Student discipline report
The Academic Integrity and Good Conduct Office presented their annual incident report, covering the period from September of 2014 to August of 2015. This report revealed that overall student conduct incidents decreased by roughly 33 percent, and “Damage, Destruction, and Theft” down by 78 percent from the year prior. “Disruptive or Dangerous Behavior” constitutes the majority of the reports this year with 43 percent of the incidents.
Student Conduct Coordinator Dean Diamond also stated that approximately two thirds of all reports that came to the office that year were deemed to not have been a breach of student conduct. Senator Paul Percival expressed concern over students being unnecessarily dragged into a system that could potentially be traumatic, when their behavior results in the determination of “No Misconduct” regardless. Diamond commented on this, explaining that more often than not, the ruling occurs before students are ever notified of any such report.
Potential FASS enrollment decline
The Faculty of Arts and Social Sciences (FASS) has a target headcount of 2,675 new students this fall; however, predicted intake is only at 2,160, which is approximately 20 percent short of their goal. As the 2016 enrollment plan currently stands, incoming freshmen are required to average 80 percent in high school, and transfer students must have a 2.5 GPA.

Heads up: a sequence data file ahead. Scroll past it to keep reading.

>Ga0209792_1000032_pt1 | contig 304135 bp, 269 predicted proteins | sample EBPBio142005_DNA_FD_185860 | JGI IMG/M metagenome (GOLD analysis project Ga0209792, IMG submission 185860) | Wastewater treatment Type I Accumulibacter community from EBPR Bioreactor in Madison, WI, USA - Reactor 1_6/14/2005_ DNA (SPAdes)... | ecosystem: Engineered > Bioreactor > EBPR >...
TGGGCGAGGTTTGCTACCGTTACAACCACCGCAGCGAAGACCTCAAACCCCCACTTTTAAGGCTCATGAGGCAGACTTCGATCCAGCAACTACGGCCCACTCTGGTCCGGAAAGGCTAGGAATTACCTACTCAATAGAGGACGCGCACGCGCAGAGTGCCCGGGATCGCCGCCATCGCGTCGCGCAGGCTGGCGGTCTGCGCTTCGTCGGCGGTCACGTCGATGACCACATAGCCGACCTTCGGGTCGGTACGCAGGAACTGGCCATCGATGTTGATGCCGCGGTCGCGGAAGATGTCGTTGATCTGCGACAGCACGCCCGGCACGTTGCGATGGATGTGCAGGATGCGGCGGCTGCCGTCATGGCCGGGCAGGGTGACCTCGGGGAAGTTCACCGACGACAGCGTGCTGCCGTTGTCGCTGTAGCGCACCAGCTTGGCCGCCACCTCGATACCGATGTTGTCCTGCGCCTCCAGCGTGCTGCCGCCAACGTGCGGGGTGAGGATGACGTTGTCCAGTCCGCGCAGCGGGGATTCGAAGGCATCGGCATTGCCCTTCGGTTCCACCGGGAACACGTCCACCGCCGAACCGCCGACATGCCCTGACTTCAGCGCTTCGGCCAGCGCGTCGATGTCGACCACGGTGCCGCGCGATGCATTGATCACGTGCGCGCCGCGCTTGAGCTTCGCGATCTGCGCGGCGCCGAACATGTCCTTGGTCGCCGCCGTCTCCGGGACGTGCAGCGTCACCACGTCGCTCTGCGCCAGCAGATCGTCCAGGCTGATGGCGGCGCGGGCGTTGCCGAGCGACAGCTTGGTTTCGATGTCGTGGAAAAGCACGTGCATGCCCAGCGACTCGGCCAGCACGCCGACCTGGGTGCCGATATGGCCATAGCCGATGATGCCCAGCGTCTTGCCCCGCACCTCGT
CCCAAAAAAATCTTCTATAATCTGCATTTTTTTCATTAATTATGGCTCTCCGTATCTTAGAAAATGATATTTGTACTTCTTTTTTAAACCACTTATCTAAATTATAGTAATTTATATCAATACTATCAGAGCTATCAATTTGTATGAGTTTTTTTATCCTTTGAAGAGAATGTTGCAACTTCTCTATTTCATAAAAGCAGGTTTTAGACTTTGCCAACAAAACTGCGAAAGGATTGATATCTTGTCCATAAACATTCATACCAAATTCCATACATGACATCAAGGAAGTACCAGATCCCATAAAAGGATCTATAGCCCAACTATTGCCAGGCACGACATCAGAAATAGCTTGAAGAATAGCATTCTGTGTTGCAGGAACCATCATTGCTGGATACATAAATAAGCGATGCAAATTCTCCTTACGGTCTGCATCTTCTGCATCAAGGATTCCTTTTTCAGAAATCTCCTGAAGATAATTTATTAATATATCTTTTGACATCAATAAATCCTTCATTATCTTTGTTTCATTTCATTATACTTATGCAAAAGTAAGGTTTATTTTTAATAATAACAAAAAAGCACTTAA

The Faculty’s Dean, Dr. Jane Pulkingham, explained that they would not decrease the standards for students. This is because, as the Strategic Enrollment Management Committee explained, admission GPA is strongly correlated with first semester performance in university when you break it down by faculty. Senator Gordon Myers then stated that they “do not want to admit students who are going to struggle and suffer.”
SFU wants more international students
Simon Fraser University international students currently represent 17.6 percent of the overall undergrad student population. The university’s goal is to increase this percentage to 20 percent in coming years, while simultaneously decreasing the number of domestic students so as to keep the overall student body number constant.
Currently, the university has more domestic students than they receive funding for, which puts a strain on SFU’s financial status. With this increase in international students will come an increase in tuition for them as well, in order to compensate for the stress on resources (such as English as Second Language programs, etc.) that international students create.